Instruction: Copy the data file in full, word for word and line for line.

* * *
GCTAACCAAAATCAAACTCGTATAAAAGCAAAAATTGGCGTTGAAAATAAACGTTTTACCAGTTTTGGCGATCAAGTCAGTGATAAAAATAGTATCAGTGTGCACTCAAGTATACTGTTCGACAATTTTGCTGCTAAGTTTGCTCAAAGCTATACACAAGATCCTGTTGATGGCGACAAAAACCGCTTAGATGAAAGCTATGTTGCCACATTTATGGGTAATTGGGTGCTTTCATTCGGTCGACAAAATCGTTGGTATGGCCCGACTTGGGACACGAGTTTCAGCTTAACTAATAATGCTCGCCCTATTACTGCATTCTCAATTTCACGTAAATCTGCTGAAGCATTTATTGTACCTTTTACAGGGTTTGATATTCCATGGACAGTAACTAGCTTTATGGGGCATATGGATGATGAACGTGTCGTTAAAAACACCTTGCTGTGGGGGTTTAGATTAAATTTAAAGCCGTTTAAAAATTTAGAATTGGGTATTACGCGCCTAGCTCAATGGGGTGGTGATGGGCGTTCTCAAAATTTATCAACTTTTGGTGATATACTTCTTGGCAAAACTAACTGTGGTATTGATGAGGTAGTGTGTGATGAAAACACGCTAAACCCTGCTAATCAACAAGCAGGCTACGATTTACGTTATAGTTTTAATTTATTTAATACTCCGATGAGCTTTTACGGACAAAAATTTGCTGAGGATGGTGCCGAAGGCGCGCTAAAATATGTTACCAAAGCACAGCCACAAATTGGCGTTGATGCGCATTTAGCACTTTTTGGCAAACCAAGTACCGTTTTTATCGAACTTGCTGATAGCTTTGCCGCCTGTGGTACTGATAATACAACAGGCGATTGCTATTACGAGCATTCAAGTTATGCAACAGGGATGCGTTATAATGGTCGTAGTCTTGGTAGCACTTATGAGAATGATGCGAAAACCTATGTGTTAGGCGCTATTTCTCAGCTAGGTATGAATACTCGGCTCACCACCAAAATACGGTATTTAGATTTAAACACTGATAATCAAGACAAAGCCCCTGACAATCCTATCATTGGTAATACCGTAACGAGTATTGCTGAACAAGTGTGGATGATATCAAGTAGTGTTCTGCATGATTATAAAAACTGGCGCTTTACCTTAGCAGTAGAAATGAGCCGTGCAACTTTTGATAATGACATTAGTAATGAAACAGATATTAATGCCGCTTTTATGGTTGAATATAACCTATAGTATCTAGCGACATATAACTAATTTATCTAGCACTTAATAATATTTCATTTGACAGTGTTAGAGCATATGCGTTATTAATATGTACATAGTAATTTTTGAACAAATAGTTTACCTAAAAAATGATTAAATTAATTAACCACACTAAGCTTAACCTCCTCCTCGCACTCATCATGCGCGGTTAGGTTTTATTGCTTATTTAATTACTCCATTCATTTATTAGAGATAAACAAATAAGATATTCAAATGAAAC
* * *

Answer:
GCTAACCAAAATCAAACTCGTATAAAAGCAAAAATTGGCGTTGAAAATAAACGTTTTACCAGTTTTGGCGATCAAGTCAGTGATAAAAATAGTATCAGTGTGCACTCAAGTATACTGTTCGACAATTTTGCTGCTAAGTTTGCTCAAAGCTATACACAAGATCCTGTTGATGGCGACAAAAACCGCTTAGATGAAAGCTATGTTGCCACATTTATGGGTAATTGGGTGCTTTCATTCGGTCGACAAAATCGTTGGTATGGCCCGACTTGGGACACGAGTTTCAGCTTAACTAATAATGCTCGCCCTATTACTGCATTCTCAATTTCACGTAAATCTGCTGAAGCATTTATTGTACCTTTTACAGGGTTTGATATTCCATGGACAGTAACTAGCTTTATGGGGCATATGGATGATGAACGTGTCGTTAAAAACACCTTGCTGTGGGGGTTTAGATTAAATTTAAAGCCGTTTAAAAATTTAGAATTGGGTATTACGCGCCTAGCTCAATGGGGTGGTGATGGGCGTTCTCAAAATTTATCAACTTTTGGTGATATACTTCTTGGCAAAACTAACTGTGGTATTGATGAGGTAGTGTGTGATGAAAACACGCTAAACCCTGCTAATCAACAAGCAGGCTACGATTTACGTTATAGTTTTAATTTATTTAATACTCCGATGAGCTTTTACGGACAAAAATTTGCTGAGGATGGTGCCGAAGGCGCGCTAAAATATGTTACCAAAGCACAGCCACAAATTGGCGTTGATGCGCATTTAGCACTTTTTGGCAAACCAAGTACCGTTTTTATCGAACTTGCTGATAGCTTTGCCGCCTGTGGTACTGATAATACAACAGGCGATTGCTATTACGAGCATTCAAGTTATGCAACAGGGATGCGTTATAATGGTCGTAGTCTTGGTAGCACTTATGAGAATGATGCGAAAACCTATGTGTTAGGCGCTATTTCTCAGCTAGGTATGAATACTCGGCTCACCACCAAAATACGGTATTTAGATTTAAACACTGATAATCAAGACAAAGCCCCTGACAATCCTATCATTGGTAATACCGTAACGAGTATTGCTGAACAAGTGTGGATGATATCAAGTAGTGTTCTGCATGATTATAAAAACTGGCGCTTTACCTTAGCAGTAGAAATGAGCCGTGCAACTTTTGATAATGACATTAGTAATGAAACAGATATTAATGCCGCTTTTATGGTTGAATATAACCTATAGTATCTAGCGACATATAACTAATTTATCTAGCACTTAATAATATTTCATTTGACAGTGTTAGAGCATATGCGTTATTAATATGTACATAGTAATTTTTGAACAAATAGTTTACCTAAAAAATGATTAAATTAATTAACCACACTAAGCTTAACCTCCTCCTCGCACTCATCATGCGCGGTTAGGTTTTATTGCTTATTTAATTACTCCATTCATTTATTAGAGATAAACAAATAAGATATTCAAATGAAAC